OCEAN CITY -- Maryland's Republicans unveiled a congressional redistricting plan yesterday that would create a minority district in the Washington suburbs and slightly alter the remaining congressional districts.
"We believe it is fair to everyone. . . . It's even fair to Democrats," state GOP Chairwoman Joyce Lyons Terhes said. Mrs. Terhes, who will take the plan to groups throughout the state, said it could change through public discourse. "It is not going to be something done behind closed doors."
The plan's future will probably be dismal at the hands of the Democratic-controlled legislature, which will redraw the lines in time for the March primary next year. Still, it is the first plan in the decennial redistricting effort that specifically calls for a minority district, one that Democrats also are expected to put forth.
The General Assembly is slated to vote on new congressional districts in September or early October. Candidates have until December to file nomination papers.
Under the GOP map, a 68 percent minority district would be created by merging portions of Prince George's and Montgomery counties. The minority breakdown would be 58 percent black, 6 percent Hispanic and 4 percent Asian, Republican officials said.
Black leaders in Prince George's County, noting the surge in minority population in the Washington suburbs and eager for a chance to capture a congressional seat, have been pushing hard for a minority district. At the same time, the 1982 amendments to the Voting Rights Act prohibit any political procedures "which result in denial or abridgment" in the voting power of minorities.
Many political observers, both Democratic and Republican, believe that the increase in Prince George's black population -- from 37.2 percent in 1980 to 50.7 percent in 1990 -- all but requires that a minority district be created under the Voting Rights Act.
While state GOP officials said the plan is one that would provide "good government," it mirrors the politically expedient efforts of Republicans around the country to push for one or more minority districts in a state. By concentrating minorities, who usually support Democratic candidates, in one district, Republicans believe, they gain a better chance of capturing seats in adjoining districts.
Meanwhile, Maryland Democrats, who last week began their redistricting process with the first meeting of a commission appointed by Gov. William Donald Schaefer, are also coming to the realization that a minority district is needed. But they have another goal not shared by Republicans: the electoral protection of Representatives Steny H. Hoyer, D-Md.-5th, fourth-ranking Democrat in the House and a member of the Appropriations Committee. Mr. Hoyer now represents Prince George's County.
Under the GOP plan, Mr. Hoyer's home of Mitchellville would be included in a reconfigured 4th District, now represented by Democratic Representative Tom McMillen. Still, even if that plan were accepted, a candidate is not required to live in a district where he is a candidate.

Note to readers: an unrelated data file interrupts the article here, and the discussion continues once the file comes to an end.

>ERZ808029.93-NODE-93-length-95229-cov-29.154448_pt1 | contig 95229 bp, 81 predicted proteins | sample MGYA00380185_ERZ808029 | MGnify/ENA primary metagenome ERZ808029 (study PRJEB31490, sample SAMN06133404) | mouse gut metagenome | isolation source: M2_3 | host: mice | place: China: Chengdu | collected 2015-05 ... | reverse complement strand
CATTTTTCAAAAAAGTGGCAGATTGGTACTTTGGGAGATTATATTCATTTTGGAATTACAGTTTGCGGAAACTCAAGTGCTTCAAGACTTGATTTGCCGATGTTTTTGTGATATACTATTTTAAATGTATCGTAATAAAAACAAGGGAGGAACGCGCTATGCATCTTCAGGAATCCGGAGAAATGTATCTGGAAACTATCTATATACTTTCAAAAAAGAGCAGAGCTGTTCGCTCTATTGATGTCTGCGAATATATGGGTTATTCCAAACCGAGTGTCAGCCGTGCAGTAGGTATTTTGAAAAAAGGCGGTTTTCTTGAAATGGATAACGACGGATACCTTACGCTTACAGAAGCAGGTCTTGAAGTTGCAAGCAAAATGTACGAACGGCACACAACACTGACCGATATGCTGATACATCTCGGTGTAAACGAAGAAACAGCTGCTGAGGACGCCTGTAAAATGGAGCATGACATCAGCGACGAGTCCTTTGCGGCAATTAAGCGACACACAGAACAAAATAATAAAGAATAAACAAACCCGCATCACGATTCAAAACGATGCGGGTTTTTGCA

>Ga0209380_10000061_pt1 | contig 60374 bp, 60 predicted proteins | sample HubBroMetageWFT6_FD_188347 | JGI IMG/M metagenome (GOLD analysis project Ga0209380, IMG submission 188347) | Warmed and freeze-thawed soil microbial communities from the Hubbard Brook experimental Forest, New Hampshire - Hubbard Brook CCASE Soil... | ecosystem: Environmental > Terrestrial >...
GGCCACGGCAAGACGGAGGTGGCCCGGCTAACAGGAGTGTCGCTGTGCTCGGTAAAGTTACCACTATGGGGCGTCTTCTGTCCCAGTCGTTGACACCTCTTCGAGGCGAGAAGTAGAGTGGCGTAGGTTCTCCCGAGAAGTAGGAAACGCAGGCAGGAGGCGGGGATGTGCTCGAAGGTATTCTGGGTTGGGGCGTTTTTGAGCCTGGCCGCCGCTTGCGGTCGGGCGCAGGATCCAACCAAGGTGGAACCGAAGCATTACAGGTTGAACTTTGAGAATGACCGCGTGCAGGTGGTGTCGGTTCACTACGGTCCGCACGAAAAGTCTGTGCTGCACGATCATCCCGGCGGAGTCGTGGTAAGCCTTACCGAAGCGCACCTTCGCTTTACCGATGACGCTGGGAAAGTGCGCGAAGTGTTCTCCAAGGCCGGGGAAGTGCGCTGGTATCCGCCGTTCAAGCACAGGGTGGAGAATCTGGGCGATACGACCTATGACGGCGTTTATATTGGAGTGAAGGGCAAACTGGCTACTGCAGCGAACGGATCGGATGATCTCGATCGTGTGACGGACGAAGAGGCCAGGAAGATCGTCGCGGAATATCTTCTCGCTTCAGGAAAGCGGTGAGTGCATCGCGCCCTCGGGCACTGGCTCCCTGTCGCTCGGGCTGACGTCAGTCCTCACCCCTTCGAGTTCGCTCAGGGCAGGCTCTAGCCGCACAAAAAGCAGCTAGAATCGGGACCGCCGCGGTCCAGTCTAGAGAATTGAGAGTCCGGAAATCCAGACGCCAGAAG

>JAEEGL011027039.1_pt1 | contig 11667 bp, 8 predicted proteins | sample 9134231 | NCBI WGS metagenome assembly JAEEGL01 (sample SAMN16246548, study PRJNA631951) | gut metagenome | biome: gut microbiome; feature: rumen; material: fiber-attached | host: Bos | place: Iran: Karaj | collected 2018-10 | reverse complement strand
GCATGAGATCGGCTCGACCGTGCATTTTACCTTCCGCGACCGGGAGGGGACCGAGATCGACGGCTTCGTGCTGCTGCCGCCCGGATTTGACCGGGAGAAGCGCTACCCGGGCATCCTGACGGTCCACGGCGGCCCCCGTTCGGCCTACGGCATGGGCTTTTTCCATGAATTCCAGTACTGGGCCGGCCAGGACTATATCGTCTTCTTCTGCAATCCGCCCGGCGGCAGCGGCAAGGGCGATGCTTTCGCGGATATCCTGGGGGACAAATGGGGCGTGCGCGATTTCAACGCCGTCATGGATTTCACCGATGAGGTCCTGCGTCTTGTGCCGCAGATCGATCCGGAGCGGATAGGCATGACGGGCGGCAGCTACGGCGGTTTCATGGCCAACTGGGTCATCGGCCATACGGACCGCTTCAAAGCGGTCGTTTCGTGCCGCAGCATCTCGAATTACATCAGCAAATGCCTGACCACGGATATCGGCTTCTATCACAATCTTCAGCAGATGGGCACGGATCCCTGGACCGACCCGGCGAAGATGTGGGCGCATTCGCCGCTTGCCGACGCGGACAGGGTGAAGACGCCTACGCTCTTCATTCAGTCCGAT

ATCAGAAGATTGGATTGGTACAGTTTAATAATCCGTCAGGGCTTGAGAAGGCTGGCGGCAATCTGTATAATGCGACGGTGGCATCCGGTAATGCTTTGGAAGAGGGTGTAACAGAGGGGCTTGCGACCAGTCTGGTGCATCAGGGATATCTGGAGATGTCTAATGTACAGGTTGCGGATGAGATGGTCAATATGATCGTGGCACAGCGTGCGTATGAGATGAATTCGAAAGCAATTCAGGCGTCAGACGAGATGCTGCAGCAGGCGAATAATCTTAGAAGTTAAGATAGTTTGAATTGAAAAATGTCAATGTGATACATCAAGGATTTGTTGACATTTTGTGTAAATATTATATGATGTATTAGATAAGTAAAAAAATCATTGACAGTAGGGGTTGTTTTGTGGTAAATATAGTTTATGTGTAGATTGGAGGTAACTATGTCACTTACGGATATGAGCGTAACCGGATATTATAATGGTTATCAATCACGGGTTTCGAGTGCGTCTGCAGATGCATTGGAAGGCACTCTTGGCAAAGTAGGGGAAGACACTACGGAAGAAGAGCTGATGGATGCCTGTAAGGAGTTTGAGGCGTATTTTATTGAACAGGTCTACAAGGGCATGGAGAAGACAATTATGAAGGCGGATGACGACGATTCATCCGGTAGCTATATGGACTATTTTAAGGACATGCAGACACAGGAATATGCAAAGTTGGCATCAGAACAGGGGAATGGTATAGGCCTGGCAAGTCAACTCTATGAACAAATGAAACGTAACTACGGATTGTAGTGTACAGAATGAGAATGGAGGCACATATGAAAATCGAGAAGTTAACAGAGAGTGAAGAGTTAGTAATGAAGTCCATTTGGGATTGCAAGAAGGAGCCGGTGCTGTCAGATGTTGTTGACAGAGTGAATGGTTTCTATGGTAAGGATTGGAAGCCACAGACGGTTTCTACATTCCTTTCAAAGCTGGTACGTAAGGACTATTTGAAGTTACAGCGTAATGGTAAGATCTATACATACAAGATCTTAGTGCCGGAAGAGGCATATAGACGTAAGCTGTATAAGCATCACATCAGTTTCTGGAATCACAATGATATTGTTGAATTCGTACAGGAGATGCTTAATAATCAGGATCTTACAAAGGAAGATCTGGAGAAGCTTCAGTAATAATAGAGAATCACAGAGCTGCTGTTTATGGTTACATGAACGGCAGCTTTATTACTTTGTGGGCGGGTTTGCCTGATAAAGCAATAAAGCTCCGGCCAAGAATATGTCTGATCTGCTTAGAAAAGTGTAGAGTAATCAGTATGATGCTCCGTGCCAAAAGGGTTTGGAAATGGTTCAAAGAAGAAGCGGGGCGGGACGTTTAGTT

Democrats hope to create a minority district similar to the one forged by Republicans. They also hope to create a "safe seat" for Mr. Hoyer, most likely to include portions of Prince George's County and three Southern Maryland counties -- Calvert, Charles and St. Mary's.
Since Maryland will not gain another congressional seat, the Democratic scenario would leave the seven remaining lawmakers vying for six districts.
Speculation is that either Representative Helen Delich Bentley, R-Md.-2nd, or Mr. McMillen would be thrown into a redrawn district to run against Representative Wayne T. Gilchrest, R-Md.-1st.
Many observers believe that in the end it will probably be Mr. McMillen who is cast in with Mr. Gilchrest. The Crofton Democrat does not have the ties to Mr. Schaefer that Mrs. Bentley enjoys, observers say. Also, Mrs. Bentley has threatened to run against Sen. Barbara A. Mikulski, D-Md., next year if she comes up short in redistricting.
Mrs. Terhes said yesterday that under either scenario the state GOP would mount a court fight to try to block the plan. "If it's badly gerrymandered, we will go to court," she declared.
But despite court threats, Republicans are also readying for a Democratic plan that includes a shift by Mr. Hoyer to Southern Maryland. Mark Frazer, chairman of the state GOP's redistricting committee, said yesterday that Republicans are already scouting for Southern Maryland GOP candidates to run against Mr. Hoyer.
"Contingency plans are in effect," said Mr. Frazer, a Calvert County resident who ran unsuccessfully last year for the GOP 1st Congressional District nomination captured by Mr. Gilchrest. think my name would have to be among those considered."
Also, state Sen. John A. Cade, R-Anne Arundel, said yesterday that he is considering taking on Ms. Mikulski next year.
"Right now I'm undecided. I'm considering it seriously," said the 61-year-old Severna Park resident, a member of the Maryland Senate since 1975.
But the senator said he would wait until Mrs. Bentley reached a decision on her plans.
At the same time, Joshua A. Smith, chairman of Maxima Corp., a Montgomery County computer consulting company, said yesterday that he is also considering the race. But he hopes that Republicans will chose one candidate before the primary, a move that would spare money and bypass political infighting in a unified effort to unseat Ms. Mikulski.
Alan Keyes, the 1988 GOP Senate candidate who was defeated by Sen. Paul S. Sarbanes, D-Md., is also considering the race.
Two Republican candidates already have filed for the 1992 race: Harford County State's Attorney Joseph I. Cassilly and Stuart Hopkins, a Caroline County consultant on issues related to the handicapped.